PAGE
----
AJ Shepard: That’s a great question. I wish I had that figured out. But if I was to brainstorm and off the top of my head, it’s putting together a deal that kind of outlined refinances on the timeline and the expected returns of those. Kind of like in our portfolio, what we’re seeing is a refinance every seven to nine years, and being able to pull out a good chunk of change. I mean, maybe you commit along that schedule.

As a syndicator though, it’s tough. The way that those deals are written, there’s an IRR hurdle or a preferential return, just signing on to make just the amount over the pref for the long-term, and providing all the services that go along with it. Syndicators typically want to be paid for their additional efforts in adding value, and hitting a good deal, and making that home run. On the deals that I own 100% of, I’m stoked about a home run, but I’m also stoked about it providing kicking off a bunch of cash flow for the foreseeable future. And I know that when I sell it, I’m going to reap those rewards that I really put it in the beginning. With syndication, the rewards that I get are so small in comparison, because I’m owning maybe 2% or 5% of the deal. Where I get paid is off the services. We hit a home run, and anything over a certain amount of percentage is where I really get that benefit.

So I think structuring it in some way that having refinances happen on a schedule, and a fee goes to the syndicator on that schedule might be something. I definitely think that for the long-term hold, having less expectation of a return. It’s just not feasible to hit those 20 to 30 tight numbers on a long-term hold that goes for 15 to 20 years.

Slocomb Reed: Unless you can produce a really juicy cash-out refinance.

Break: [00:21:51][00:24:48]

Slocomb Reed: If you’re starting with an asset that’s more distressed that you’re buying at a steeper discount, you buy it for a million, you put in 500,000, it appraises for two – you could feasibly give your LPs all of their money back and leave them in an equity position in the deal, and still reap some sort of benefit. Of course, you would need limited partners who are interested in taking that kind of risk…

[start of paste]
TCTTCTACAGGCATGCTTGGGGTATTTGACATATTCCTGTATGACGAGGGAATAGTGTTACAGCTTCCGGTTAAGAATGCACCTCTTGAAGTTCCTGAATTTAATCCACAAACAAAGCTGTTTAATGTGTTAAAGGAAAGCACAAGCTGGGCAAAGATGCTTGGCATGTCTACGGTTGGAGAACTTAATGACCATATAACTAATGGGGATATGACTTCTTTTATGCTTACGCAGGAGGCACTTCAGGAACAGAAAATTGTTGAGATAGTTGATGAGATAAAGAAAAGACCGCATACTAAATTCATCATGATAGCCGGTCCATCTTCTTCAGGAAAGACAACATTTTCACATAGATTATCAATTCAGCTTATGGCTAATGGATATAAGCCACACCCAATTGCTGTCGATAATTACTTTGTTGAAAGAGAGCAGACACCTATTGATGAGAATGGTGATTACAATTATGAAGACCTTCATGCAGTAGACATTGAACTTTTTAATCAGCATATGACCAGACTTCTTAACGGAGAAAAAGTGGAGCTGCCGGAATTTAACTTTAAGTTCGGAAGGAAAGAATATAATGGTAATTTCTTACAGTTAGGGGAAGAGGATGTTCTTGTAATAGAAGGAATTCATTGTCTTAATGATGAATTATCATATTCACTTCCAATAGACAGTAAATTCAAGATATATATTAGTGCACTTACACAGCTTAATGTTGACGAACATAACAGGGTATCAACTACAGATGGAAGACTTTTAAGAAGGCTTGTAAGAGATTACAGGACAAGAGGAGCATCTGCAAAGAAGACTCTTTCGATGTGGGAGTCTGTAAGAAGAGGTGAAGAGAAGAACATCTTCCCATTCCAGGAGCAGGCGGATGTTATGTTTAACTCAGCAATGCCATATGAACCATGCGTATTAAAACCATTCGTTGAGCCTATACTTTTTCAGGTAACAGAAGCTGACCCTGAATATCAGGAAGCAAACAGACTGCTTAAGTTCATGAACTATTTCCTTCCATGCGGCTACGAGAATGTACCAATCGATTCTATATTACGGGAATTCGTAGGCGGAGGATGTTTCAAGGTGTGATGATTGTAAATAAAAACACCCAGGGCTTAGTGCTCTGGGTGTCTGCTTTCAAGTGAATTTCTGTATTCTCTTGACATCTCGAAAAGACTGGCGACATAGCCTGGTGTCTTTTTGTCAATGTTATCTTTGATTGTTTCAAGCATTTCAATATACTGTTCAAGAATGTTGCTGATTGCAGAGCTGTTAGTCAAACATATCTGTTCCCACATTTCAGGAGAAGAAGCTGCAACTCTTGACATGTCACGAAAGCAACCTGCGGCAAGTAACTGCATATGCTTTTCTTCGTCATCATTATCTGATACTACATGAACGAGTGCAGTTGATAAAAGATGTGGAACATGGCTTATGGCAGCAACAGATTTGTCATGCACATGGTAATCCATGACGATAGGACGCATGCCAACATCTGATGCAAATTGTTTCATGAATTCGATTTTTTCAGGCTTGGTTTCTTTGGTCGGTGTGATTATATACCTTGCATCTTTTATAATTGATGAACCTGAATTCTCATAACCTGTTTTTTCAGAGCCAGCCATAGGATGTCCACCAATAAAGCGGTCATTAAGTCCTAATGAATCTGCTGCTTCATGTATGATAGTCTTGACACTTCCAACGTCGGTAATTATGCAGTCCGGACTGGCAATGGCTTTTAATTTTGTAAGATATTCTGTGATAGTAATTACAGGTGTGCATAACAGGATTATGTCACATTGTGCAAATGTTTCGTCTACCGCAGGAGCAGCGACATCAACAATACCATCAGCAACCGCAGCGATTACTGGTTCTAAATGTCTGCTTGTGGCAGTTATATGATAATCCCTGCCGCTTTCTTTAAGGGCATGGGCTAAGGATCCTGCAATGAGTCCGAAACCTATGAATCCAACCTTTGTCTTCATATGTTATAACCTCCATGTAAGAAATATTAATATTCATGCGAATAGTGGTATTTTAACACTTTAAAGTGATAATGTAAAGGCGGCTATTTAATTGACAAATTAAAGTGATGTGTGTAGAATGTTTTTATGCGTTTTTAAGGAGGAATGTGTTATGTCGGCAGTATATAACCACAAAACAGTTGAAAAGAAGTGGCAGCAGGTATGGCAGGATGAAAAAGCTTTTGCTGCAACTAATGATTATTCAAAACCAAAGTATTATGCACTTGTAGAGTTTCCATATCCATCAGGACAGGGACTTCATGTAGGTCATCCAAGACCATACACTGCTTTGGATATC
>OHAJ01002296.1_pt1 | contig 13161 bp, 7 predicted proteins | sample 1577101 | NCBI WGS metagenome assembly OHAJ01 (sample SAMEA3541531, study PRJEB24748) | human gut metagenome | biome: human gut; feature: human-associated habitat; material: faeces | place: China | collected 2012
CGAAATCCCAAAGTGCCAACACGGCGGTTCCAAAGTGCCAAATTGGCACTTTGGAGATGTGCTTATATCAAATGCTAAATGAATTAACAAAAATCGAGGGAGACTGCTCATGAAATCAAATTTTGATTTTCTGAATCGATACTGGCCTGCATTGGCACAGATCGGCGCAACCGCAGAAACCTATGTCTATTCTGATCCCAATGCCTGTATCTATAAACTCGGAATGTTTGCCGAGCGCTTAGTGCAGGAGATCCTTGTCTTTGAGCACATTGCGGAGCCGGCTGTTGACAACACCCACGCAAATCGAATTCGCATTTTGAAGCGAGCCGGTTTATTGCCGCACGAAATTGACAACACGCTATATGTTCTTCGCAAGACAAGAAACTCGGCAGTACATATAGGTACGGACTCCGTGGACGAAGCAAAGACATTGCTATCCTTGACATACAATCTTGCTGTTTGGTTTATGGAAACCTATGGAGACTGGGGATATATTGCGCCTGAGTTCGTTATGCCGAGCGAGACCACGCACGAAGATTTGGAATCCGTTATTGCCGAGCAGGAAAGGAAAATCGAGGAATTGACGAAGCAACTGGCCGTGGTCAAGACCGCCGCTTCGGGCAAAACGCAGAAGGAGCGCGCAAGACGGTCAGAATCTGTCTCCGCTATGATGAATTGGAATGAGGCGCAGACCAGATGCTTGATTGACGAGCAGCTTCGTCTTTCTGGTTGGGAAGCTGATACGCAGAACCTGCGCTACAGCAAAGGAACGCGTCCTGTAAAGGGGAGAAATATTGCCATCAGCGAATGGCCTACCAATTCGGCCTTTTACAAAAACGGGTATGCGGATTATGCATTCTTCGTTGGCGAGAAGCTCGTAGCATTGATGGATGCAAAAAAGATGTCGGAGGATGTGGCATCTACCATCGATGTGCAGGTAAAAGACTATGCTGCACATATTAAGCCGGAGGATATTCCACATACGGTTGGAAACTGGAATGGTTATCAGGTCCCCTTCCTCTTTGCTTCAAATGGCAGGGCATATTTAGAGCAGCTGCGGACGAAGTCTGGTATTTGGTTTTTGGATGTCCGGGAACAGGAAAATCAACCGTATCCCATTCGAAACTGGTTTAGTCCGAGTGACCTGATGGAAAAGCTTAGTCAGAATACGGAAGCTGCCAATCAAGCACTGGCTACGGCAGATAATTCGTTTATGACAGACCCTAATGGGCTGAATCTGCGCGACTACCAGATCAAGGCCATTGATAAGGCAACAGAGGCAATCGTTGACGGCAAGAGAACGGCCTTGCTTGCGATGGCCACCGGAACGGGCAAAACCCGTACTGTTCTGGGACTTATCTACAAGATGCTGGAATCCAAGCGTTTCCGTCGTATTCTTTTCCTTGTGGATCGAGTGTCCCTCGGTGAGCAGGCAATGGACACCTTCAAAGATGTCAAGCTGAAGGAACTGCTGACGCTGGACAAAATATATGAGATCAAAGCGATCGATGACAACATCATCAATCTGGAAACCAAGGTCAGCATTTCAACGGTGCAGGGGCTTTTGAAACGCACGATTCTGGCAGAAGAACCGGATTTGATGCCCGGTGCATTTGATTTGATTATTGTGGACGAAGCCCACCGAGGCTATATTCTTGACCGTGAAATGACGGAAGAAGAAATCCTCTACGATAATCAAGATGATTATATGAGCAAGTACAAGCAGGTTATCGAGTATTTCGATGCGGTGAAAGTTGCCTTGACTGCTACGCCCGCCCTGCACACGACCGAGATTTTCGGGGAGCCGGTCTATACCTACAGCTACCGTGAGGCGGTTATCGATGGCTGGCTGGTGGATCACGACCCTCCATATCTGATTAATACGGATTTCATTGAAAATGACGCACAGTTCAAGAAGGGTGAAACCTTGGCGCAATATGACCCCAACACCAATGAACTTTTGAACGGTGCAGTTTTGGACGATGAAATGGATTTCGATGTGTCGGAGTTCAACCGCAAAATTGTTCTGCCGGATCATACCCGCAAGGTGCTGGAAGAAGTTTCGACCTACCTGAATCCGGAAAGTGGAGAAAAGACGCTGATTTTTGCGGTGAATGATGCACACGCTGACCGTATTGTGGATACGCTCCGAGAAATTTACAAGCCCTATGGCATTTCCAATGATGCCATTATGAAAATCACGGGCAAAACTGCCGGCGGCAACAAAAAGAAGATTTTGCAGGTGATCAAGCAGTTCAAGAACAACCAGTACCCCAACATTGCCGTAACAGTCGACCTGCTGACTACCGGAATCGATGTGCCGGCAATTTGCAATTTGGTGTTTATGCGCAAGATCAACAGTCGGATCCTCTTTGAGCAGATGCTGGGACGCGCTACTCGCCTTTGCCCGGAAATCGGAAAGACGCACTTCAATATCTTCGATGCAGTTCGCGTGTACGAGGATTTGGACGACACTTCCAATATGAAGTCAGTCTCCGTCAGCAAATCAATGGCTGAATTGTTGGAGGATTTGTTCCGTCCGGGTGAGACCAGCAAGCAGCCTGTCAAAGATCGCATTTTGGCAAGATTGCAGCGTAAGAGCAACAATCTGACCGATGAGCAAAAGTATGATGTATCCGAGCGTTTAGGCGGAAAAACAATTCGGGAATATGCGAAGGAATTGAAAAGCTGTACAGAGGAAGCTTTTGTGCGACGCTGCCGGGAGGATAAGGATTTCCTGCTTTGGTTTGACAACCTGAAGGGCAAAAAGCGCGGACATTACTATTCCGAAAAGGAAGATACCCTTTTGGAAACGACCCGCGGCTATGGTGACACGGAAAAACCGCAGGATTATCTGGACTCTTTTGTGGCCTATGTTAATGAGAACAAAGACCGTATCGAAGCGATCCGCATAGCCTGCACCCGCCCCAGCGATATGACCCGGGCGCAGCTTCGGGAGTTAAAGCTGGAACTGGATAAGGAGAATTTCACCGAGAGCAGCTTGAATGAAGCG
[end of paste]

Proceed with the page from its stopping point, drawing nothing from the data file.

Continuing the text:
AJ Shepard: And limited partners that want to be in it for the long haul. I think that’s the key, is finding those partners that are like, “Yeah, I want to hold it 20 years. I want to hold it for 30 years.” If you start out looking for those partners, they’re going to understand that it’s nice to have your money in a place and kick off some returns after refinances. We both love that, we’re buy and hold guys, we know the benefits of it. There’s got to be more people out there like us that don’t want to be the active person in that type of deal.

Slocomb Reed: We either need LPs who want to be long haulers in the investment, or we need to structure the investment opportunity in such a way that LPs could leave early if they chose, and that there was some sort of streamlined way to sell their interest at like a contemporary valuation, four, eight, 12 years later, for personal reasons, or because their investing appetite has changed, they want to get out…

AJ Shepard: I mean, life happens.

Slocomb Reed: Yeah. If people like us had some way that we could easily facilitate an exit and a sale of that equity in the deal to someone else, I think that would be helpful as well.

AJ Shepard: Yeah. I’m super interested to see what happens with Blockchain technology and a lot of these fintech —

Slocomb Reed: I was thinking the exact same thing.